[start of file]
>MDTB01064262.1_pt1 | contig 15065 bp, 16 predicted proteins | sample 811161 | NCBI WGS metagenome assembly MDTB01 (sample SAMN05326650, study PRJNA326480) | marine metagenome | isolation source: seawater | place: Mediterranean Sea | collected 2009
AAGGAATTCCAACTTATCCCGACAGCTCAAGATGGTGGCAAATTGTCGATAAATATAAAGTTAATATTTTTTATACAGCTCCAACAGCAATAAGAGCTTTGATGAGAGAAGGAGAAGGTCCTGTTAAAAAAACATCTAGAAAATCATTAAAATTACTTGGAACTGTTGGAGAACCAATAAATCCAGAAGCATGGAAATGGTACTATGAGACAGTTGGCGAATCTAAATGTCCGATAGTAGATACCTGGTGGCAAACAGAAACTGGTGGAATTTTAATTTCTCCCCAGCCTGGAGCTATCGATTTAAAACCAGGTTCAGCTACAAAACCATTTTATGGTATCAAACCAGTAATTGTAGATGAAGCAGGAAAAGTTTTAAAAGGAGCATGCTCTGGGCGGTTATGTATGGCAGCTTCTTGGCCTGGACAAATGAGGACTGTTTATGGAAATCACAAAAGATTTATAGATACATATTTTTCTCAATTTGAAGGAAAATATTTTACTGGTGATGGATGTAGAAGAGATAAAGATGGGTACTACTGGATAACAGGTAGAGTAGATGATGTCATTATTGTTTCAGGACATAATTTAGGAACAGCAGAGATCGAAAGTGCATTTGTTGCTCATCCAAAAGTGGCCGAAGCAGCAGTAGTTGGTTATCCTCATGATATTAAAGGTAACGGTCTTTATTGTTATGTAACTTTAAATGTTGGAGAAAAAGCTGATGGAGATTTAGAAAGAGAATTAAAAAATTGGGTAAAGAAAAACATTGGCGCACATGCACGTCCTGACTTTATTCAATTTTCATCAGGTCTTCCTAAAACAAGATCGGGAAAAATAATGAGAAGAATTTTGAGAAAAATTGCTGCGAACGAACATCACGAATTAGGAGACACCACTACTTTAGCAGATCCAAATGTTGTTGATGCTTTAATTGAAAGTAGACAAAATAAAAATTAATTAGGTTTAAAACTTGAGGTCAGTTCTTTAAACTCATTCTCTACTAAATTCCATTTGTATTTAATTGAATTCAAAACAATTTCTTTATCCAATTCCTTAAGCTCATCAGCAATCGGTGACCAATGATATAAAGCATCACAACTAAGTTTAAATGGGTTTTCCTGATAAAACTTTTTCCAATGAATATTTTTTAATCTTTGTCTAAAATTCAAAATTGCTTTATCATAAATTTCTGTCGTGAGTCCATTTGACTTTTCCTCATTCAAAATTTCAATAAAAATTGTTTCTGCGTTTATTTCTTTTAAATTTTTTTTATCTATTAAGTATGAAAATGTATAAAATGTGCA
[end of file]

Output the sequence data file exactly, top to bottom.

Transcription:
>MDTB01064262.1_pt1 | contig 15065 bp, 16 predicted proteins | sample 811161 | NCBI WGS metagenome assembly MDTB01 (sample SAMN05326650, study PRJNA326480) | marine metagenome | isolation source: seawater | place: Mediterranean Sea | collected 2009
AAGGAATTCCAACTTATCCCGACAGCTCAAGATGGTGGCAAATTGTCGATAAATATAAAGTTAATATTTTTTATACAGCTCCAACAGCAATAAGAGCTTTGATGAGAGAAGGAGAAGGTCCTGTTAAAAAAACATCTAGAAAATCATTAAAATTACTTGGAACTGTTGGAGAACCAATAAATCCAGAAGCATGGAAATGGTACTATGAGACAGTTGGCGAATCTAAATGTCCGATAGTAGATACCTGGTGGCAAACAGAAACTGGTGGAATTTTAATTTCTCCCCAGCCTGGAGCTATCGATTTAAAACCAGGTTCAGCTACAAAACCATTTTATGGTATCAAACCAGTAATTGTAGATGAAGCAGGAAAAGTTTTAAAAGGAGCATGCTCTGGGCGGTTATGTATGGCAGCTTCTTGGCCTGGACAAATGAGGACTGTTTATGGAAATCACAAAAGATTTATAGATACATATTTTTCTCAATTTGAAGGAAAATATTTTACTGGTGATGGATGTAGAAGAGATAAAGATGGGTACTACTGGATAACAGGTAGAGTAGATGATGTCATTATTGTTTCAGGACATAATTTAGGAACAGCAGAGATCGAAAGTGCATTTGTTGCTCATCCAAAAGTGGCCGAAGCAGCAGTAGTTGGTTATCCTCATGATATTAAAGGTAACGGTCTTTATTGTTATGTAACTTTAAATGTTGGAGAAAAAGCTGATGGAGATTTAGAAAGAGAATTAAAAAATTGGGTAAAGAAAAACATTGGCGCACATGCACGTCCTGACTTTATTCAATTTTCATCAGGTCTTCCTAAAACAAGATCGGGAAAAATAATGAGAAGAATTTTGAGAAAAATTGCTGCGAACGAACATCACGAATTAGGAGACACCACTACTTTAGCAGATCCAAATGTTGTTGATGCTTTAATTGAAAGTAGACAAAATAAAAATTAATTAGGTTTAAAACTTGAGGTCAGTTCTTTAAACTCATTCTCTACTAAATTCCATTTGTATTTAATTGAATTCAAAACAATTTCTTTATCCAATTCCTTAAGCTCATCAGCAATCGGTGACCAATGATATAAAGCATCACAACTAAGTTTAAATGGGTTTTCCTGATAAAACTTTTTCCAATGAATATTTTTTAATCTTTGTCTAAAATTCAAAATTGCTTTATCATAAATTTCTGTCGTGAGTCCATTTGACTTTTCCTCATTCAAAATTTCAATAAAAATTGTTTCTGCGTTTATTTCTTTTAAATTTTTTTTATCTATTAAGTATGAAAATGTATAAAATGTGCA